At the DesignCon 2023 event this year there was a presentation by Micron all about DDR5 design challenges like the need for a Decision Feedback Equalizer (DFE) inside the DRAM. Siemens EDA and Micron teamed up to write a detailed 25 page white paper on the topic, and I was able to glean the top points for this much shorter blog. The DDR5 specification came out in 2020 with a data transfer bandwidth of 3200MT/s, requiring equalization (EQ) circuits to account for the channel impairments.
DFE is designed to overcome the effects of Inter-Symbol Interference (ISI), and the designers at Micron had to consider the clocking, Rx eye evaluation, Bit Error Rate (BER) and jitter analysis in their DRAM DFE. IBIS-AMI models were used to model the DDR5 behavior along with an EDA tool statistical simulation flow.
Part of the DDR5 specification is the four-tap DFE inside the DRAM’s Rx, and the DFE looks at past received bits to remove any ISI from the bits. The DFE first applies a voltage offset to remove ISI, then the slicer quantizes the current bit as high or low.
With DDR5 the clocking is a differential strobe signal (DQS_t, DQS_c), and it’s forwarded along the single-ended data signals (DQ) to the Rx. The DQS signal is buffered up and then fanned out to the clock input of up to eight DQ latches, causing a clock tree delay.
The maximum Eye Height is 95mV and the max Eye Width is 0.25 Unit Interval (UI), or just 78.125ps.. Using a statistical approach to measuring BER of 1e-16 is most practical.
IBIS models have been used for many generations of DDR systems, enabling end-to-end system simulation, yet starting with DDR5 adding EQ features and BER eye mask requirements, a new simulation model and analysis are sought. With IBIS-AMI modeling there is fast and accurate Si simulation that are portable across EDA tools while protecting the IP of the IO details. IBIS-AMI supports statistical and bit-by-bit simulation modes, and the statistical flow is shown below.
The result of this flow is a statistical eye digram that can be used to measure eye contours at different BER levels.
DDR5 Example Simulation
A DDR5 simulation was modeled in the HyperLynx LineSim tool, with the DQ and DQS IBIS-AMI models provided by Micron, and here’s the system schematic.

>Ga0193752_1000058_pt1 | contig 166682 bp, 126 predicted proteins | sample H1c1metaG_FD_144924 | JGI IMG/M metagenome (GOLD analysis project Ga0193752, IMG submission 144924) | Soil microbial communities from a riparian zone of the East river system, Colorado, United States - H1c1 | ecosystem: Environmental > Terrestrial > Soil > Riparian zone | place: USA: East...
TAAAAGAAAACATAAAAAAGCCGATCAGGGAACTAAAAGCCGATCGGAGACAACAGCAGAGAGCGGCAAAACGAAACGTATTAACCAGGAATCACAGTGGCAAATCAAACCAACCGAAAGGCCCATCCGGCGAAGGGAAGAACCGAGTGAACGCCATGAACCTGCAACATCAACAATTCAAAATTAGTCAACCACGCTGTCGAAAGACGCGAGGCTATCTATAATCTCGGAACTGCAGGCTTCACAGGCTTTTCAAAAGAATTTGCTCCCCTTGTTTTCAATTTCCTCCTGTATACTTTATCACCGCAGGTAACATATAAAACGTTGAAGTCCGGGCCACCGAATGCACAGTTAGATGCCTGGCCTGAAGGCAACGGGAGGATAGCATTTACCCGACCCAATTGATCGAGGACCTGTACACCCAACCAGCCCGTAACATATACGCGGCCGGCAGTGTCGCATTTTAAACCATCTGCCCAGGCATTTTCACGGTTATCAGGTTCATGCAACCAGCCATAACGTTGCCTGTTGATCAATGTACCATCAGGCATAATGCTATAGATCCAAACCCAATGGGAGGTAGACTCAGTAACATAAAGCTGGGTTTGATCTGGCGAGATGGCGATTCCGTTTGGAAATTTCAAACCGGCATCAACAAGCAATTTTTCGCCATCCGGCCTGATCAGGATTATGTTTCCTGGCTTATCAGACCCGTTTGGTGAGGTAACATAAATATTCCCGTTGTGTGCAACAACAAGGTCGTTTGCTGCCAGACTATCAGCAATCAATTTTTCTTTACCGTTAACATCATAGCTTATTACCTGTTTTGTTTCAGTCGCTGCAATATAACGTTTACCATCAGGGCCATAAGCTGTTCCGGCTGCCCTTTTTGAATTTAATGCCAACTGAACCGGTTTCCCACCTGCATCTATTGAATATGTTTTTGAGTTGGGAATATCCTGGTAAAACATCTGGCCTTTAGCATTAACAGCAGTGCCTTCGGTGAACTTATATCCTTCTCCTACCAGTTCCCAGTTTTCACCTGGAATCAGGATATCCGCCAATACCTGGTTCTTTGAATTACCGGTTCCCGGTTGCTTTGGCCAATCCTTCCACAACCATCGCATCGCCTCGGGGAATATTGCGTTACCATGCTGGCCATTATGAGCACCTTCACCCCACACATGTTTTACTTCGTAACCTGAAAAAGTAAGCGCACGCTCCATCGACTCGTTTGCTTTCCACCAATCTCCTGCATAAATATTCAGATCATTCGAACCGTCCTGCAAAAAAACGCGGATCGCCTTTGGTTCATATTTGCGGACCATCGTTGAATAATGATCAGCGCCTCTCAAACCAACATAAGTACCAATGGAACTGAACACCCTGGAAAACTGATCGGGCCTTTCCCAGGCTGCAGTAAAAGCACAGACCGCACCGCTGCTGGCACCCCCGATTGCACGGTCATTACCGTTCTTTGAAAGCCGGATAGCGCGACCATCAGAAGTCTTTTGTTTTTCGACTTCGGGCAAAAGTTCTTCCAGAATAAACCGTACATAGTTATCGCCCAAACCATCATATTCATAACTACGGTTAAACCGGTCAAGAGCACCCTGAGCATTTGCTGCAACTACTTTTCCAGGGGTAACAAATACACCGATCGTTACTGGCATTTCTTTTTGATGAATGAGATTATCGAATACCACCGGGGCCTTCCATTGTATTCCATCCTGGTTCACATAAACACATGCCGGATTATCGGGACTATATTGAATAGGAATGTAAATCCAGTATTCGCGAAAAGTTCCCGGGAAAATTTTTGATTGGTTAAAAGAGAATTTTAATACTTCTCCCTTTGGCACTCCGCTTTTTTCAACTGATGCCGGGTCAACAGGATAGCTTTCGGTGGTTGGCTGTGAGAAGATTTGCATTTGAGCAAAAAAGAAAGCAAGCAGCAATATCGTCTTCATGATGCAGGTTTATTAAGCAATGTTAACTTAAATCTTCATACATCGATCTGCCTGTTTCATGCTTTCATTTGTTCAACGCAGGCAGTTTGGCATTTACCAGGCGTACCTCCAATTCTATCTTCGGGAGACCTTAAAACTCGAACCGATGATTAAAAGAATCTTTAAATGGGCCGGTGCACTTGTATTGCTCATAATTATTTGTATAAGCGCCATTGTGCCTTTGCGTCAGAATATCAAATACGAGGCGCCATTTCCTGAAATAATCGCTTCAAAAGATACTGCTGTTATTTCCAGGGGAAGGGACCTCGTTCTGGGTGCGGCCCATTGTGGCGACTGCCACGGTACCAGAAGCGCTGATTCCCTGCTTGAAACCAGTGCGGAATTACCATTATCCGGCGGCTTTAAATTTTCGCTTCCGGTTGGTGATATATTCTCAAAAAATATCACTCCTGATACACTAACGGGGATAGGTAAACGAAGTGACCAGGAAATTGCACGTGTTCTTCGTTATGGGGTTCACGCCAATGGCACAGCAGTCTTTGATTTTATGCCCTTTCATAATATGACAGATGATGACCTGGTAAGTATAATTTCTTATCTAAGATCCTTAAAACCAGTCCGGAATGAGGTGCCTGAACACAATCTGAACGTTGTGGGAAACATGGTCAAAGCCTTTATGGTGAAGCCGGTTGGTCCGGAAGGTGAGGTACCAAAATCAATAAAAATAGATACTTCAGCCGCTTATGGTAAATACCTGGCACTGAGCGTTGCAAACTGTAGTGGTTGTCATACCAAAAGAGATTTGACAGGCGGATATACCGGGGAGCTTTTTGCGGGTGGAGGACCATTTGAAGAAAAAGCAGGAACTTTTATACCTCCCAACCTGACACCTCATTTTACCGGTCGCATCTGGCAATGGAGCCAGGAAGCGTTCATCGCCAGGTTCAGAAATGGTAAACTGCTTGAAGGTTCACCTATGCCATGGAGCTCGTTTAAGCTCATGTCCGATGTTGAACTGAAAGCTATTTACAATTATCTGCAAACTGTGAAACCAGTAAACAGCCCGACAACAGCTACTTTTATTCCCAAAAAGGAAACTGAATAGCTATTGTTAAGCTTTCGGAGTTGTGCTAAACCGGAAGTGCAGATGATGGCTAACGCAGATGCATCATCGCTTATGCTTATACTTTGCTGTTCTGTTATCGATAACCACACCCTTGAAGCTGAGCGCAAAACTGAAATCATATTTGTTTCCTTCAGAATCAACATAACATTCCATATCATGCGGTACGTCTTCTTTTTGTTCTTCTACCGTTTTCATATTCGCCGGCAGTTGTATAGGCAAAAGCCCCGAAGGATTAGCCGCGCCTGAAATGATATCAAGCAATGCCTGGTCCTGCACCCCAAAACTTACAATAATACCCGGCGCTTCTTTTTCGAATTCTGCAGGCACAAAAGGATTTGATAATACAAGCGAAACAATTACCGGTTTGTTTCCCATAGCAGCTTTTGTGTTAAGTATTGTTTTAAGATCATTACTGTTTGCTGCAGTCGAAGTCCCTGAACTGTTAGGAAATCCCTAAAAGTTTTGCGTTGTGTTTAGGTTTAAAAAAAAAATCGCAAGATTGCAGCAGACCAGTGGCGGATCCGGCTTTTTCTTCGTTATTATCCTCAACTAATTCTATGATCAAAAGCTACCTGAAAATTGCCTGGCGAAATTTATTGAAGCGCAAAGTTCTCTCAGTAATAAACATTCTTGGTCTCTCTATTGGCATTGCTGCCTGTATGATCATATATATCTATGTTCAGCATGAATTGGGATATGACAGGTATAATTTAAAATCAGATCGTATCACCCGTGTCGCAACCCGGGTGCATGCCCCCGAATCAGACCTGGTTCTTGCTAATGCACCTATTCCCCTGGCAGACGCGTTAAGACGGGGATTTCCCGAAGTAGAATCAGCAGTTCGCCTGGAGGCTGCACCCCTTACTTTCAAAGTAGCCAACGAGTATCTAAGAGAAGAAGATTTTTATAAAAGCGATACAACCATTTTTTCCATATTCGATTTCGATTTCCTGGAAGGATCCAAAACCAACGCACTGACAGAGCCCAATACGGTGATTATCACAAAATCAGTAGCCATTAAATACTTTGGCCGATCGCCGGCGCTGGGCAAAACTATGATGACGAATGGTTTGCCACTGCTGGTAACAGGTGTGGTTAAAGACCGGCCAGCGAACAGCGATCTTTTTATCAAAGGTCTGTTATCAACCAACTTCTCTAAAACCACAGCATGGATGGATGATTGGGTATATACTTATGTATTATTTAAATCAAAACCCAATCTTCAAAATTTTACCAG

The EDA tool captures the waveform at specified clock times, where timing uncertainties within clock times are transferred into the resulting output eye diagram, reconstructing the voltage and timing margins before quantization by the slicer and its clock.
Both DQS and and DQ timing uncertainty impact the eye diagram similar to timing margin. Figure A shows jitter injected onto the DQ signal, and figure B has jitter injected onto the DQS signal. DQ (red) and DQS (green) jitter are shown together in figure C.
Sinusoidal jitter effects can even be modeled on the DQ signal and DQS signal in various combinations to see the BER and timing bathtub curve results. DDR5 has Rj, Dj and Tj measurements instead of period and cycle to cycle jitter measurements. The impact of Rx and Rj values on the BER plots can be simulated, along with the timing bathtub curves.
Going beyond Linear and Time-Invariant (LTI) modeling, the Multiple Edge Response (MER) technique uses a set of rising and falling edges. With a custom advanced IBIS-AMI flow it performs a statistical analysis on each MER edge, then superimposes the combined effect into an output eye diagram.
Adding Tx Rj values of 2% in the modeling shows even more realistic degraded BER plot results.
Signal Integrity effects dominate the design of a DDR5 system, so to get accurate results require detailed modeling of all the new physical effects. The IBS-AMI specification has been updated for Rx AMI models to use a forwarded clock. Micron showed how they used a clocked DDR5 simulation flow to model the new effects, including non-LTI effects, and achieving simulations with BER of 1e-16 and below.
Request and read the complete 25 page white paper online here.
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